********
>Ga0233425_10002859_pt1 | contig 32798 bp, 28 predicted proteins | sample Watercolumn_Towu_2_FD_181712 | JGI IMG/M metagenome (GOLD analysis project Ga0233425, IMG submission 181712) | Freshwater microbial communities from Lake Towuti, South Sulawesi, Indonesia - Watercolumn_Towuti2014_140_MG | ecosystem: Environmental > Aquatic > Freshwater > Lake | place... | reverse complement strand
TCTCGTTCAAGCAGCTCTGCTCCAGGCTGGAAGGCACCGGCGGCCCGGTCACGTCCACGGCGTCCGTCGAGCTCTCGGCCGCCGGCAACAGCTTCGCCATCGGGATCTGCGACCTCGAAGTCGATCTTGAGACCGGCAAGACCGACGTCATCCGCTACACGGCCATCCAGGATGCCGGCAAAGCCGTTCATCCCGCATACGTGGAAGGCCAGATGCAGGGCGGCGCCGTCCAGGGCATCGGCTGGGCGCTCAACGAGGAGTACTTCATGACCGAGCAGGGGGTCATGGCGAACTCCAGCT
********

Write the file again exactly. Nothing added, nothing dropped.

>Ga0233425_10002859_pt1 | contig 32798 bp, 28 predicted proteins | sample Watercolumn_Towu_2_FD_181712 | JGI IMG/M metagenome (GOLD analysis project Ga0233425, IMG submission 181712) | Freshwater microbial communities from Lake Towuti, South Sulawesi, Indonesia - Watercolumn_Towuti2014_140_MG | ecosystem: Environmental > Aquatic > Freshwater > Lake | place... | reverse complement strand
TCTCGTTCAAGCAGCTCTGCTCCAGGCTGGAAGGCACCGGCGGCCCGGTCACGTCCACGGCGTCCGTCGAGCTCTCGGCCGCCGGCAACAGCTTCGCCATCGGGATCTGCGACCTCGAAGTCGATCTTGAGACCGGCAAGACCGACGTCATCCGCTACACGGCCATCCAGGATGCCGGCAAAGCCGTTCATCCCGCATACGTGGAAGGCCAGATGCAGGGCGGCGCCGTCCAGGGCATCGGCTGGGCGCTCAACGAGGAGTACTTCATGACCGAGCAGGGGGTCATGGCGAACTCCAGCT